When Microsoft announced its $26.2 billion acquisition of LinkedIn, everyone in the business community perked an ear.
Suddenly, Microsoft was relevant for a reason other than to be a target for complaints about Windows 10 or jokes about how slow Internet Explorer really moved. But along with the interest came a little bit of anxiety and fear about what was coming for the more than 400 million users of LinkedIn, not to mention the marketers who relied on them to be reachable each and every day.
First of All, Remain Calm
When Microsoft CEO Satya Nadella was interviewed by the Wall Street Journal about the LinkedIn purchase, he was quick to point out that LinkedIn was to remain under the same control as before the purchase and would retain a great deal of autonomy.
This is great news for marketers whose efforts are already meeting with success—any changes that are coming will probably be coming slowly. We can expect to see more frequent integration of Microsoft Office products, as well as pushes from Microsoft to sell its flagship Office suite, but for marketers themselves, this will have little impact.
What’s changing about LinkedIn was changing before Microsoft ever took the reigns. Back in 2014, the company stated that their goal for the next decade was “to create a map of the digital economy, its participants, and every faucet of opportunity linking these nodes together.” The wheels were already in motion over at LinkedIn. You might even be taking advantage of some of their newest tools without really knowing it.
Three Vital Post-MS Tools for LinkedIn Marketers
Although these tools are already in play, many LinkedIn users haven’t noticed them yet or don’t realize how much they really can do.
That’s unfortunate, but it’s also what this blog is for. The Microsoft acquisition promises to breathe some new life into LinkedIn, so being ready and staying up to date on the latest tool releases are going to be really vital for success there.
Here are three current and upcoming releases to keep top of mind at all times if LinkedIn is part of your marketing strategy:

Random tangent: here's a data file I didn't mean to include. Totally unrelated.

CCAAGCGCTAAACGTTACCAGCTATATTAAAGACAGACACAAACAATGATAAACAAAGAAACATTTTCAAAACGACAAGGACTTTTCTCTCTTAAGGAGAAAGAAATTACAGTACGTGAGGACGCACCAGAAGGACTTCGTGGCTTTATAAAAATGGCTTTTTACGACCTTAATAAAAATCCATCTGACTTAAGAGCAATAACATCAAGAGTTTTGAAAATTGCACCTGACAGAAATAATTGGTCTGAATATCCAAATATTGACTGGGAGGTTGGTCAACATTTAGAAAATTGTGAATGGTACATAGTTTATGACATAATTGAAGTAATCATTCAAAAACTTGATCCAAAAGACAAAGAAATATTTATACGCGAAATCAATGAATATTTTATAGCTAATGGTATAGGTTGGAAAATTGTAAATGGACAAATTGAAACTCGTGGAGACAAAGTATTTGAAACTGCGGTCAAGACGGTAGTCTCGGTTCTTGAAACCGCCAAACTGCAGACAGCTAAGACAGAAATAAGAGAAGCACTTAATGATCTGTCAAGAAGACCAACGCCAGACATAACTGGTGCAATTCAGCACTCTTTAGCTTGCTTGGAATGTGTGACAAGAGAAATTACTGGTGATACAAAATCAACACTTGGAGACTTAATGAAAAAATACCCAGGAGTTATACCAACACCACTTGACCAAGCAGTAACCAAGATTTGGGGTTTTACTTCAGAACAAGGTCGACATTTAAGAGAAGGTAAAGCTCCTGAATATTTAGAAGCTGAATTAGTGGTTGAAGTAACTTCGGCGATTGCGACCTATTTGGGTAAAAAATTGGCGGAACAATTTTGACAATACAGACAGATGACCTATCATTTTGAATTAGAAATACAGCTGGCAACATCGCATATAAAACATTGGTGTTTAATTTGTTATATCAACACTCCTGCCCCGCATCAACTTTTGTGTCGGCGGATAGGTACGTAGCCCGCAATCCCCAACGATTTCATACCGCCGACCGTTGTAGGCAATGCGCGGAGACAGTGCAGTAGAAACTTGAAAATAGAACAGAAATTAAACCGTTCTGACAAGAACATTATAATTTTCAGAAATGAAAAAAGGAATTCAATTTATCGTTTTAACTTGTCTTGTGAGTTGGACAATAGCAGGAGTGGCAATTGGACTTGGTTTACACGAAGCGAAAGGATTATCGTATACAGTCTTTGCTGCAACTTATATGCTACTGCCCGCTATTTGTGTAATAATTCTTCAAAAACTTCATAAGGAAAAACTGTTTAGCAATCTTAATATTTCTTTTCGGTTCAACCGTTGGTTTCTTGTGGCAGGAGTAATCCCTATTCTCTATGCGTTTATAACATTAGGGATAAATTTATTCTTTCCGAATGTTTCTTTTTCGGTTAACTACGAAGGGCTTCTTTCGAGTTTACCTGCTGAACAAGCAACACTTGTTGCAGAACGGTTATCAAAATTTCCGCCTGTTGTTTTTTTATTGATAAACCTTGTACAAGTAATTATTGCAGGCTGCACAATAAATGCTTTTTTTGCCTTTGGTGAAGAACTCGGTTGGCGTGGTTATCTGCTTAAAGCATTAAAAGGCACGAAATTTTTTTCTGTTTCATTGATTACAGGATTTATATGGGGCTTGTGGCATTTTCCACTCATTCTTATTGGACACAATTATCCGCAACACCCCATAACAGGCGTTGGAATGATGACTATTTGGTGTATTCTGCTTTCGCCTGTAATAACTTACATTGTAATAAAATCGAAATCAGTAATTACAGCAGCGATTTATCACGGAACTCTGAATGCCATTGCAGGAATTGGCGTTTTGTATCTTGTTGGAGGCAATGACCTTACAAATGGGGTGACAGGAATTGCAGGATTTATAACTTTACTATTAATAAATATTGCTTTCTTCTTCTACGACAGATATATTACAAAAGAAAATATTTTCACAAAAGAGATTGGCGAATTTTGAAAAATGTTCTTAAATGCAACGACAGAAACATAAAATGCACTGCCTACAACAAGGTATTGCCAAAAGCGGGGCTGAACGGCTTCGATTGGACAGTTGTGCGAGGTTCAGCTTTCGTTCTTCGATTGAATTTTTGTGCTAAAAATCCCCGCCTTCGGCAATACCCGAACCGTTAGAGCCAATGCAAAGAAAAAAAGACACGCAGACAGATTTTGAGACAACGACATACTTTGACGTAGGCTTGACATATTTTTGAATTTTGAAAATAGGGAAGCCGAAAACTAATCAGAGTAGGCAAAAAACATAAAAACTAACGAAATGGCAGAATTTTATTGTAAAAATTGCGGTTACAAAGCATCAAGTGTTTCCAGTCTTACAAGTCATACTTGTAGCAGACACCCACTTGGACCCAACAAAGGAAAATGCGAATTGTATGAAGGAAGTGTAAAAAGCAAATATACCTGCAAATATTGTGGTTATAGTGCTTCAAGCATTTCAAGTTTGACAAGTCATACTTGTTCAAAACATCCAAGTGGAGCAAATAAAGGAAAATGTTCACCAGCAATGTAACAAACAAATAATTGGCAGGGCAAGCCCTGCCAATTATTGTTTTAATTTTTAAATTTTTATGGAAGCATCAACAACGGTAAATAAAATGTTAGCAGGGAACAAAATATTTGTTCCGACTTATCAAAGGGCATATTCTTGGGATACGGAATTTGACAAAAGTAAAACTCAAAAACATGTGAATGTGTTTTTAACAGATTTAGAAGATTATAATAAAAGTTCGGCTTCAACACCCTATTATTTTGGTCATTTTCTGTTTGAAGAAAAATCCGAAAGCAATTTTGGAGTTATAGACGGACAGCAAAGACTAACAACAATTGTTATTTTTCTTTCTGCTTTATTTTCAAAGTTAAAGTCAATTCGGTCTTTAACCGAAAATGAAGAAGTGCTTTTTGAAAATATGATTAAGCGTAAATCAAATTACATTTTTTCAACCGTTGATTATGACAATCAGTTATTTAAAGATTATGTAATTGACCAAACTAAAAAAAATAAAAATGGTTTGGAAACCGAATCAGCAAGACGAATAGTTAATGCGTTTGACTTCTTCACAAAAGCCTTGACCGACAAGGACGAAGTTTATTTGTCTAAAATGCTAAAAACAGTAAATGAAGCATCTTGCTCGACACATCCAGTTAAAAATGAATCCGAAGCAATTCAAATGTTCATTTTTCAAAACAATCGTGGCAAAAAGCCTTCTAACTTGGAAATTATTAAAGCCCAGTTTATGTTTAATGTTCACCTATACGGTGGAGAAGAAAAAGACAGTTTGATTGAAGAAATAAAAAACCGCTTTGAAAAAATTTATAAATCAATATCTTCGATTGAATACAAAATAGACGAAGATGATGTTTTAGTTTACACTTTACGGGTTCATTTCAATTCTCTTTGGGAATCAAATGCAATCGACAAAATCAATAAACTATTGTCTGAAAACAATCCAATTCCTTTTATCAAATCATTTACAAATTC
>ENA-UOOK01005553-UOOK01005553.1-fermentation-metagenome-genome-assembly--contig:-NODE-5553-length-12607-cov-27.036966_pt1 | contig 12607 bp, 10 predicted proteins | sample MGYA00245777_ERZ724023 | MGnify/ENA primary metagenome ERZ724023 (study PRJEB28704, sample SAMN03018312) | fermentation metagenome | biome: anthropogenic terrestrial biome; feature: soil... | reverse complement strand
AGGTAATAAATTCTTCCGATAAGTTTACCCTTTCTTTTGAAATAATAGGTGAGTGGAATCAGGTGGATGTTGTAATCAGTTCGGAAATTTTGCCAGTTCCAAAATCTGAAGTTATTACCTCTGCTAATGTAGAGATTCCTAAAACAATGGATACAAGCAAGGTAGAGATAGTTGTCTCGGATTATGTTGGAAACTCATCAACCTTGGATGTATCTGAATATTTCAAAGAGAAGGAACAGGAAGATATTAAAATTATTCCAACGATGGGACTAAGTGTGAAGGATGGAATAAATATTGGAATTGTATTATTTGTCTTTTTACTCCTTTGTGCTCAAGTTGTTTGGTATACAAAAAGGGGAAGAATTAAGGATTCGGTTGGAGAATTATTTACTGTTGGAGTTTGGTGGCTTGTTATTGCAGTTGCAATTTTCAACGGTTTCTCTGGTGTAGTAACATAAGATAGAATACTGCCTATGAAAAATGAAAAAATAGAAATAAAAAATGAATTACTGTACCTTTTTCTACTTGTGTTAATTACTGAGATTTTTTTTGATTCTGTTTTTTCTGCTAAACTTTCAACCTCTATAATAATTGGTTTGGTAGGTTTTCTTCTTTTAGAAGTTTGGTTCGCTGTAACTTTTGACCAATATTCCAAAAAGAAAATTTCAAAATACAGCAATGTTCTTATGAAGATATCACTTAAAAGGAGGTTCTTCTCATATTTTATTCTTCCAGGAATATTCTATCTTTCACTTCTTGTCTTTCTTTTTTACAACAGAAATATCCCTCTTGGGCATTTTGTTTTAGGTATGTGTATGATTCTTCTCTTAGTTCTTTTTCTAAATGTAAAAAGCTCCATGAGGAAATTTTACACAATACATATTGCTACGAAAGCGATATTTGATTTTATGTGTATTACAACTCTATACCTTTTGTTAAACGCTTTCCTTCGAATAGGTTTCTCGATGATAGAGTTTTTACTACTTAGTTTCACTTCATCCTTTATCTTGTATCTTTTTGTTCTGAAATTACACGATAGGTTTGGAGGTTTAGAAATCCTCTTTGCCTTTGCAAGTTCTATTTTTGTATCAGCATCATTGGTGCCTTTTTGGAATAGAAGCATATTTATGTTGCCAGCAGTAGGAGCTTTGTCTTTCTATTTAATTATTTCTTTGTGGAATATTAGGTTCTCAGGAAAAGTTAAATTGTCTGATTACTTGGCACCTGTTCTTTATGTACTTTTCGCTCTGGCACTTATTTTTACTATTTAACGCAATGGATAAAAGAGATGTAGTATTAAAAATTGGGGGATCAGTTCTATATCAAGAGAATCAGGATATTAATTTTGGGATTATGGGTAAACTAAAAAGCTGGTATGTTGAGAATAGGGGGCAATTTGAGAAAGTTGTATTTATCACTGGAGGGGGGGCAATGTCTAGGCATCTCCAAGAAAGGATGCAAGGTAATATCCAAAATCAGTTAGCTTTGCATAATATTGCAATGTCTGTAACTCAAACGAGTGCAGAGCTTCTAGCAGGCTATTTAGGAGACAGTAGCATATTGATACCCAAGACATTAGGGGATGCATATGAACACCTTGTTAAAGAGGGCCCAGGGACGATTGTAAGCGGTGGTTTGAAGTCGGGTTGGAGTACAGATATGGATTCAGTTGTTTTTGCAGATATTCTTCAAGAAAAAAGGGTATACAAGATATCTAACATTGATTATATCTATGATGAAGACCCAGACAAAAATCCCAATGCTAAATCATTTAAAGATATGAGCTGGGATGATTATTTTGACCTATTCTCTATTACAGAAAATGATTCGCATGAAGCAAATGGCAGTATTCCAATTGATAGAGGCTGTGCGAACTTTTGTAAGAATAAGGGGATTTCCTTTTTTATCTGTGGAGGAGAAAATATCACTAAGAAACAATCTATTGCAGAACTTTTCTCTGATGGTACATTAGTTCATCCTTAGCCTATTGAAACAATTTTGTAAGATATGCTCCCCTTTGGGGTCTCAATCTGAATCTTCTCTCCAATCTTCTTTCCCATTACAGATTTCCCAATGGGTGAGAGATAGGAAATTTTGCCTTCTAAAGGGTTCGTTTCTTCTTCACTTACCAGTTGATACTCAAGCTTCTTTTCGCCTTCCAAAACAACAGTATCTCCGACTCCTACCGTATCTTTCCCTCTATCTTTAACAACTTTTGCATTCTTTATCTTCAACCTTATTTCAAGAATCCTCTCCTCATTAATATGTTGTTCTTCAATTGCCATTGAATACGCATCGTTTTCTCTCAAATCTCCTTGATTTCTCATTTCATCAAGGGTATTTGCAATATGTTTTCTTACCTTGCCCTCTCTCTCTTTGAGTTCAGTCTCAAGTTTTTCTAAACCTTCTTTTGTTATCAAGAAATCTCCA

- Online Training. LinkedIn picked up Lynda.com, an online training site, in 2015 for a cool $1.5 billion. They got both the site and the existing catalog of courses in the deal. Even though there hasn’t been a lot of talk about Lynda just yet, LinkedIn has big plans for this connection in the near future.
A great deal of speculation in marketing circles is centered on using this site and its associated tools for uploading custom training courses for public or private consumption through the LinkedIn platform. Free and low-cost seminars are excellent opportunities to get your name out and establish your authority as an expert in your field.
- ProFinder Service. Earlier this year, LinkedIn launched its ProFinder service, a freelancer-for-hire type of system that can match customers looking for specific types of work with providers of said work.
Signing up for this service as a provider is crucial if you or your clients are any type of service company that could benefit from the extra traffic. LinkedIn’s not going to automatically do it for you, you have to stay on top of the tools it is creating for you.
- Improved Content Marketing. Content marketing through LinkedIn has always been a bit of a lackluster experience. Even the blog publishing tool felt under-powered and over-hyped. However, improvements to the platform now allow for embedding various media like podcasts, training videos and tweets, and the highest engaging pieces are rewarded with features in LinkedIn Pulse channels.
LinkedIn is set to experience some major changes, but if your strategy has been focused on providing quality content that hits home with your target audience, there’s little to fear from LinkedIn upgrades. Instead, you have a lot to gain, since the social media platform may become incredibly powerful as Microsoft adds functionality never before seen on the business social network.